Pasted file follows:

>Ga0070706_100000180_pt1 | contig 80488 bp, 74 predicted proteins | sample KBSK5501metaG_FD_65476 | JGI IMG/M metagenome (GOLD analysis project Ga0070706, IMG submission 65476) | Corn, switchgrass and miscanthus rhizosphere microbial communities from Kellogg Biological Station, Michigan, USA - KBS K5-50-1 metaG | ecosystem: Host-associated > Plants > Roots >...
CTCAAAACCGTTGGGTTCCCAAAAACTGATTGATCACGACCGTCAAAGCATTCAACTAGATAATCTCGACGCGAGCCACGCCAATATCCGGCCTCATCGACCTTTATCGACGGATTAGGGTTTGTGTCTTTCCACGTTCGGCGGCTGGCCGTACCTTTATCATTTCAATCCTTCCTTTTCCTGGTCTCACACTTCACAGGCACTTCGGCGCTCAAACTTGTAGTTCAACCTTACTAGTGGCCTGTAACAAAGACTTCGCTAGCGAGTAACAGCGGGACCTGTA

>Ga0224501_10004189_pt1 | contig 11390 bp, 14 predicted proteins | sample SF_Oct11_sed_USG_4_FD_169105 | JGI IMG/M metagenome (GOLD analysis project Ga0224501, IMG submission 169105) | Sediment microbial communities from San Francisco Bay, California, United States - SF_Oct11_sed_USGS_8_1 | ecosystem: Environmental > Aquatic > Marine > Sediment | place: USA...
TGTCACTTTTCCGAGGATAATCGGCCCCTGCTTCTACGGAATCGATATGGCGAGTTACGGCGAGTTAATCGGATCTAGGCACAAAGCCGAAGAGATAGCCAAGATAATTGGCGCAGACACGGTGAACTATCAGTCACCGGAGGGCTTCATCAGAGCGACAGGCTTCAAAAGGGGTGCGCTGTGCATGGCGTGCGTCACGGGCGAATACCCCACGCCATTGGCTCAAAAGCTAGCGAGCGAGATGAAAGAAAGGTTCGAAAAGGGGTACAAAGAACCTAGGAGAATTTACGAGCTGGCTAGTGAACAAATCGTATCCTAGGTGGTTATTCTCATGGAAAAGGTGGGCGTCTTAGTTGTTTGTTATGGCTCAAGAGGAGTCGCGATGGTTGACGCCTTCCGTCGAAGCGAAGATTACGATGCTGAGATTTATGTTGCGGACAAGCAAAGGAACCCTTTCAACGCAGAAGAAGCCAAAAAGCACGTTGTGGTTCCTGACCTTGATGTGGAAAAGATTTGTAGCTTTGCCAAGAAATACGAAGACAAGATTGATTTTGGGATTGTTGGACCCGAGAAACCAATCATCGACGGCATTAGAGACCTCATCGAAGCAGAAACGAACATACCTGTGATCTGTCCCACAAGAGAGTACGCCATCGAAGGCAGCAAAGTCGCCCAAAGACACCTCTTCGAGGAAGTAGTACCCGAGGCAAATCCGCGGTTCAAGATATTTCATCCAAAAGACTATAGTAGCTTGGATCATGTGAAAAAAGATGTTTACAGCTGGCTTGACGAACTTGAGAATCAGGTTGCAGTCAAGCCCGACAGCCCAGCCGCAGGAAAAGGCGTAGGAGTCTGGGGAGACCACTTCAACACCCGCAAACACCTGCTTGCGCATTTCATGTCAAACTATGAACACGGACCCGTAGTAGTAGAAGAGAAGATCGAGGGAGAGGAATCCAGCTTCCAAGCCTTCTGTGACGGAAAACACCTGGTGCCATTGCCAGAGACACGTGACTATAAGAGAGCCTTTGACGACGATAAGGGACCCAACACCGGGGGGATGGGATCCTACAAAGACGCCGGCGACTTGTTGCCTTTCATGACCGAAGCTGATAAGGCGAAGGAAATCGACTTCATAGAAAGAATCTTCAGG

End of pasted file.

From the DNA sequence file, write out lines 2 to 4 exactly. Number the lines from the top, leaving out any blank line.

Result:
CTCAAAACCGTTGGGTTCCCAAAAACTGATTGATCACGACCGTCAAAGCATTCAACTAGATAATCTCGACGCGAGCCACGCCAATATCCGGCCTCATCGACCTTTATCGACGGATTAGGGTTTGTGTCTTTCCACGTTCGGCGGCTGGCCGTACCTTTATCATTTCAATCCTTCCTTTTCCTGGTCTCACACTTCACAGGCACTTCGGCGCTCAAACTTGTAGTTCAACCTTACTAGTGGCCTGTAACAAAGACTTCGCTAGCGAGTAACAGCGGGACCTGTA

>Ga0224501_10004189_pt1 | contig 11390 bp, 14 predicted proteins | sample SF_Oct11_sed_USG_4_FD_169105 | JGI IMG/M metagenome (GOLD analysis project Ga0224501, IMG submission 169105) | Sediment microbial communities from San Francisco Bay, California, United States - SF_Oct11_sed_USGS_8_1 | ecosystem: Environmental > Aquatic > Marine > Sediment | place: USA...
TGTCACTTTTCCGAGGATAATCGGCCCCTGCTTCTACGGAATCGATATGGCGAGTTACGGCGAGTTAATCGGATCTAGGCACAAAGCCGAAGAGATAGCCAAGATAATTGGCGCAGACACGGTGAACTATCAGTCACCGGAGGGCTTCATCAGAGCGACAGGCTTCAAAAGGGGTGCGCTGTGCATGGCGTGCGTCACGGGCGAATACCCCACGCCATTGGCTCAAAAGCTAGCGAGCGAGATGAAAGAAAGGTTCGAAAAGGGGTACAAAGAACCTAGGAGAATTTACGAGCTGGCTAGTGAACAAATCGTATCCTAGGTGGTTATTCTCATGGAAAAGGTGGGCGTCTTAGTTGTTTGTTATGGCTCAAGAGGAGTCGCGATGGTTGACGCCTTCCGTCGAAGCGAAGATTACGATGCTGAGATTTATGTTGCGGACAAGCAAAGGAACCCTTTCAACGCAGAAGAAGCCAAAAAGCACGTTGTGGTTCCTGACCTTGATGTGGAAAAGATTTGTAGCTTTGCCAAGAAATACGAAGACAAGATTGATTTTGGGATTGTTGGACCCGAGAAACCAATCATCGACGGCATTAGAGACCTCATCGAAGCAGAAACGAACATACCTGTGATCTGTCCCACAAGAGAGTACGCCATCGAAGGCAGCAAAGTCGCCCAAAGACACCTCTTCGAGGAAGTAGTACCCGAGGCAAATCCGCGGTTCAAGATATTTCATCCAAAAGACTATAGTAGCTTGGATCATGTGAAAAAAGATGTTTACAGCTGGCTTGACGAACTTGAGAATCAGGTTGCAGTCAAGCCCGACAGCCCAGCCGCAGGAAAAGGCGTAGGAGTCTGGGGAGACCACTTCAACACCCGCAAACACCTGCTTGCGCATTTCATGTCAAACTATGAACACGGACCCGTAGTAGTAGAAGAGAAGATCGAGGGAGAGGAATCCAGCTTCCAAGCCTTCTGTGACGGAAAACACCTGGTGCCATTGCCAGAGACACGTGACTATAAGAGAGCCTTTGACGACGATAAGGGACCCAACACCGGGGGGATGGGATCCTACAAAGACGCCGGCGACTTGTTGCCTTTCATGACCGAAGCTGATAAGGCGAAGGAAATCGACTTCATAGAAAGAATCTTCAGG